Howling Into the Wind: Change, Communication, Respect

Yesterday, I found a question that was asked of individuals that I believe might be beneficial to ask in a wider public forum.

Name something about the Occult Community you would like to see change…

As you can imagine, a wide-open question like this invites a lot of different angles and perspectives. My response:

Well, it sounds rather basic – but just be yourself. I don’t play any kind of gate-keeping role in what Pagans of any stripe should or should not be doing, that includes what one needs to be doing within the wider community. I think it’s more important to individual Spirituality to find one’s own self and utilize that as an anchor to avoid becoming some kind of “Pagan clone”. If we stay authentic to ourselves and to our wider Community, we avoid a lot of the “artificial” perspectives that arrive when we start looking at others doing their own thing and saying that their approach is “wrong” or ‘New Agey”. Everyone has their own path to walk, and we should avoid trying to play up the idea that any other walk than our own is incorrect, incomplete, or inaccurate. Diversity in Paths, Approaches, and Perspectives are a strength, in my opinion.

Tommy /|\

Not precisely earth-shattering stuff, right? Nothing that I haven’t written about before on the blog. Nothing radically different from stuff that I have talked about face-to-face with others. Nothing that others have not disagreed with me on before either. But its not my answer I want to write about here. It’s the writing prompt.

As I’ve noted often, at the risk of being ad nauseam about it, I have been on my Pagan Path for three and a half decades. In that time, I have watched the ebb and flow of the Pagan community. When I started, digital communications, such as the internet did not exist. Much of long-distance communications were done through personal letters or via dial-in Bulletin Board Systems (BBSs). You can imagine (and some of you don’t have to imagine – you lived it, just as I did) the Community was largely dependent on the cohesiveness of various local individuals. Over time, digital communications expanded into what we know and utilize today. That expansive communications ability has been helpful to so many on their own individual Paths, and has not only widened our knowledge base, but allowed for a lot more cohesive research on those perspectives by so many. Our wider Pagan community has not only grown by leaps and bounds, but we have found more ways to help one another along our respective Paths.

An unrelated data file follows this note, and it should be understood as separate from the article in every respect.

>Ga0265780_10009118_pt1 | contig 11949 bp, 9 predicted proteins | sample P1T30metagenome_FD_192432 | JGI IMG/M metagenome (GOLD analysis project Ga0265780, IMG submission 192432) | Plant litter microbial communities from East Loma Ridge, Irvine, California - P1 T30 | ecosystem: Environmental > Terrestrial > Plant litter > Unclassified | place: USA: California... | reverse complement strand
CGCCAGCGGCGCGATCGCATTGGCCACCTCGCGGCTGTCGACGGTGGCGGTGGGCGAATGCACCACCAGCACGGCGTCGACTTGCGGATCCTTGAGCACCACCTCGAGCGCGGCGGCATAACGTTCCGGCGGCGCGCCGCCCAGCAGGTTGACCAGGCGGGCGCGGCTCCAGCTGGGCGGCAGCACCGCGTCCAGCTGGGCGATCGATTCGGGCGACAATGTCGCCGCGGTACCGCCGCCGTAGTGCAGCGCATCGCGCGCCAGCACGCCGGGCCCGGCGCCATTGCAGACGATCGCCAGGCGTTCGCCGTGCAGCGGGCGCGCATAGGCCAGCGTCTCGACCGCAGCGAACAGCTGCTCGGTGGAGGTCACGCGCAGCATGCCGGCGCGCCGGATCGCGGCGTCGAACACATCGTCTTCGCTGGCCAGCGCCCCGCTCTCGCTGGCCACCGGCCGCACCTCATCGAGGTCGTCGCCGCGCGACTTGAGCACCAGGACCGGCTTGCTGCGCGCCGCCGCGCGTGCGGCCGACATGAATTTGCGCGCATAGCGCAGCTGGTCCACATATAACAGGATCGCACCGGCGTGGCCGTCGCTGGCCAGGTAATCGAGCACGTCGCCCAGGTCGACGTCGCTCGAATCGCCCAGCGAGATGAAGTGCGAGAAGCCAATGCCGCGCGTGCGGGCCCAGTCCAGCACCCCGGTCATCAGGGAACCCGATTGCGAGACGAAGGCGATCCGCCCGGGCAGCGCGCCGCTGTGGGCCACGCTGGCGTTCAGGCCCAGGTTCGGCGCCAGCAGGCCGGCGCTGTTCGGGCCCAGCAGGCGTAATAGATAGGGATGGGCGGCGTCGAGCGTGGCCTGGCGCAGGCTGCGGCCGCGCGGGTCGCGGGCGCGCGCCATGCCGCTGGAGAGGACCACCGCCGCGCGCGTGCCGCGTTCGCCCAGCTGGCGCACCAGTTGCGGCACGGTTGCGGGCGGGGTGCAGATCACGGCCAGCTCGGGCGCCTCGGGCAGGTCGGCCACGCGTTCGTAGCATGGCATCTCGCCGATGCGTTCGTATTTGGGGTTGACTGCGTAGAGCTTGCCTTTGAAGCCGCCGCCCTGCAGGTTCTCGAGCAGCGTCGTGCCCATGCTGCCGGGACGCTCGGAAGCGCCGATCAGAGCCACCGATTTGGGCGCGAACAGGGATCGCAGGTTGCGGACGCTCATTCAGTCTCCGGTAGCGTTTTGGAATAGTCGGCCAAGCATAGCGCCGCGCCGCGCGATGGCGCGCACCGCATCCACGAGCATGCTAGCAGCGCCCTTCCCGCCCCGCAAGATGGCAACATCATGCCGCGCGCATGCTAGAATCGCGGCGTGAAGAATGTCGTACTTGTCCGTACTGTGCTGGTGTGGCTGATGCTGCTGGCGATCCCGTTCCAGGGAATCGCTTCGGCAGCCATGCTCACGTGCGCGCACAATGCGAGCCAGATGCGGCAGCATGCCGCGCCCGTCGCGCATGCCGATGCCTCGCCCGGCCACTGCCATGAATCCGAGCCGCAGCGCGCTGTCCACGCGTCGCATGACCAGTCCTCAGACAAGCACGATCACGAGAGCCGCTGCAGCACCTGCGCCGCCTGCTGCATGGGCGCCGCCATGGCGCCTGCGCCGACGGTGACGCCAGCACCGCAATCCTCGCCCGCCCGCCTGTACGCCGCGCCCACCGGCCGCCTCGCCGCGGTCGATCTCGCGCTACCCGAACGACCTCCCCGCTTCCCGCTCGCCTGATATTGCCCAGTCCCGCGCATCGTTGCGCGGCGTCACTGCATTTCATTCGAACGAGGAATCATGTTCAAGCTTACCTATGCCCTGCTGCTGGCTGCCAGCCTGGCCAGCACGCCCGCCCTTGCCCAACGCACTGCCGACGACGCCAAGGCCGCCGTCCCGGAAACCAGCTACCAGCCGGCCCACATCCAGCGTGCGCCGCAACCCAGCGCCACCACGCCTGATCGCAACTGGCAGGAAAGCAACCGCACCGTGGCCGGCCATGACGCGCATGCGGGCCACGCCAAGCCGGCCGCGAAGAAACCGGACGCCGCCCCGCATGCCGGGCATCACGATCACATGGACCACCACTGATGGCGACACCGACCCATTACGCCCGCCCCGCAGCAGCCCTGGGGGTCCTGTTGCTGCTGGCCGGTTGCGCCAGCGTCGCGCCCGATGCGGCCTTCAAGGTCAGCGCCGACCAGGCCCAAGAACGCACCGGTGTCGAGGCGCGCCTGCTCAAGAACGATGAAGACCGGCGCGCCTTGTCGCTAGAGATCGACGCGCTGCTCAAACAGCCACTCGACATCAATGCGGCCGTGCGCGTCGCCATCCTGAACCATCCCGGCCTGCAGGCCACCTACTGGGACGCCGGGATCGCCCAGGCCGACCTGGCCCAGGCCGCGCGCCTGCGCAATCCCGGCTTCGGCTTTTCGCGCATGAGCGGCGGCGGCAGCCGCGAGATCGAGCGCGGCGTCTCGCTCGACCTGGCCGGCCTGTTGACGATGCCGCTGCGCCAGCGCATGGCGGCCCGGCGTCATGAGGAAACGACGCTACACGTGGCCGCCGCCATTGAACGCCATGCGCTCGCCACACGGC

However, from time to time, there is always a need to step back and take stock of what has been done, what is being done, and where things are going. Questions such as the one noted above, are typically the start of such endeavors. Like I noted, I have been around a long time. My direct participation in the Pagan community has also ebbed and flowed during that time. I would never hold myself up as a paragon of virtue in being a part of the community. I am aware of most of my faults and missteps. However, despite all of that, I am a part of the wider community, even if I wanted to deny that point. Whether I like it or not, I am a part of the Pagan community. So, what I answered above is not a judgment of the community or a damnation of what is lacking within the community. What I answered was merely an observation, nothing more. My prescription for it – also within my answer – is only my perception of what needs to be done. I am not the Pagan with all the answers. Furthermore, I can only correct my faults and missteps. I cannot and will not be responsible for changing the behaviors and attitudes of others.

Should the Pagan community be taking stock of where things are, and be looking for what change can be done? Well, my answer would be “yes.” But I am a single individual. I am not the Pagan Pope. And if you dig hard enough, you may find a few claiming to be such, somewhere on the internet. But I am all for self-examination. Within my own professional career, this type of perspective is an ideal thing. Within any Information Technology project, there is a period after the project has been completed, and the results set into motion, where self-examination happens. Within the realm of Project Management, this is called a “post-mortem” process. In Latin, the term means “after death,” essentially an autopsy. What you are essentially doing is checking how things went. You look for places where things went wrong, and how things were resolved on the fly. You are looking for ways to do it better the next time. Honestly, I do this after I make changes to my own personal ritual processes. Because I am always looking for where the kinks were, what worked, and what didn’t. That way I can change things and try my best to make my ritual process work better and have a better impact on what I was trying to do. It’s a process I use when writing code within my professional career. It’s a manner of getting better at what I do – learning new code, learning new syntax – just getting better. After all, there’s always room for improvement. Always.